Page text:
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Hong Kong courts

Mother demands apology from teacher after inquest ruled son killed himself after begging not to be punished for skipping school

  • Three-day inquest heard 16-year-old Leung Cheuk-ming begged teacher Po Chi-keung to let him off
  • Mother Zhang Xiulan says she can never forgive TWGHs Kap Yan Directors’ College teacher unless he apologises
PUBLISHED : Wednesday, 05 December, 2018, 9:28pm
UPDATED : Wednesday, 05 December, 2018, 10:32pm

A bereaved mother said she deserved an apology after an inquest on Wednesday ruled her teenage son leapt to his death after begging a teacher in a late night call not to punish him for skipping class.

Zhang Xiulan, the mother of Leung Cheuk-ming, was waiting to hear from TWGHs Kap Yan Directors’ College teacher Po Chi-keung, she said, following the Coroner’s Court ruling.

On Wednesday, five jurors found Leung, 16, had committed suicide after he was found on a flower bed near his Tin Shui Wai home on March 21.

The three-day inquest heard that shortly before jumping, Leung was heard begging Po for a second chance when the teacher told him he could get a major demerit for skipping school that day.

“I beg you, please let me off. I will change next time,” Leung had begged Po, the inquest heard.

“If he does not say sorry I can never forgive him,” Zhang said, adding that when Po was called to testify on Monday, it was the first time she had seen the teacher since her son’s death.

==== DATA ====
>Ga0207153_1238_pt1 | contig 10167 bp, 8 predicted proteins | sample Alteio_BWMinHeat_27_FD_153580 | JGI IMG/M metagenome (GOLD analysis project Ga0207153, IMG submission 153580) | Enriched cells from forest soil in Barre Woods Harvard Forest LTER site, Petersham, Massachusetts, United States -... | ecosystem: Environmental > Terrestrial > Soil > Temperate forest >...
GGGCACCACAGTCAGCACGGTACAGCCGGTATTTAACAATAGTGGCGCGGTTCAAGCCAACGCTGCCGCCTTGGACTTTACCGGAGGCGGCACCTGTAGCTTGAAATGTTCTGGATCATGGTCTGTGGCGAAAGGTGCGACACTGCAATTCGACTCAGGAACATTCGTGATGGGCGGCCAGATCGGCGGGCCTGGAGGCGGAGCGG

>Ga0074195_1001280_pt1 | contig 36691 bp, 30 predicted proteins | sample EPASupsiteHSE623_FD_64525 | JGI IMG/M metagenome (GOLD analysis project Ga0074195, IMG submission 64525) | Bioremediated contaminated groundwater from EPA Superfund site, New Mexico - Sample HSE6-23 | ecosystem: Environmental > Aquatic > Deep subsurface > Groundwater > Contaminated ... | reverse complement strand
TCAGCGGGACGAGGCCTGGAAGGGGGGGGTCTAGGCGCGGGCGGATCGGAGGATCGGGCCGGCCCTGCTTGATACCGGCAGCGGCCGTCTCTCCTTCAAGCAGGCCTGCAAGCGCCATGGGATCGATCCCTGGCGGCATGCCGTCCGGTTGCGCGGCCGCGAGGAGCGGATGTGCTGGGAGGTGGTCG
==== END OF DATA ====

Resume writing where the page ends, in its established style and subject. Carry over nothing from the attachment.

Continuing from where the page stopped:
Leung Ching-wah, the boy’s father, said the school’s reluctance to let them confront Po led him to write to the Coroner’s Court and ask for the inquest so his wife could face the teacher.

The jury recommended that teachers should not jump to talks of punishment before they had found pupils to be at fault.

A more transparent penalty system that was clear to pupils and parents, and stronger communication between parents and teachers was also suggested.

The inquest heard that after Leung was rushed to the hospital, Po struggled to find superiors to give him instructions. Meanwhile the mother testified that she was not able to reach Po at one point.

The jurors recommended the school better divide work between teachers and social workers so parents know who to go to in the future.

The tearful mother, again, on Wednesday reflected on the last words of her son, who left a letter saying he did not know how to repay his parents. “I will remember it till the day I die,” she said.

The school, in Sheung Shui, could not be reached for comments.

A spokesman from the Education Bureau sent condolences to the parents and said the department had provided help to the school at the time.

“The Education Bureau is aware of the findings of the Coroner’s Court and will study the recommendations the jurors have made for appropriate follow-up actions,” he said.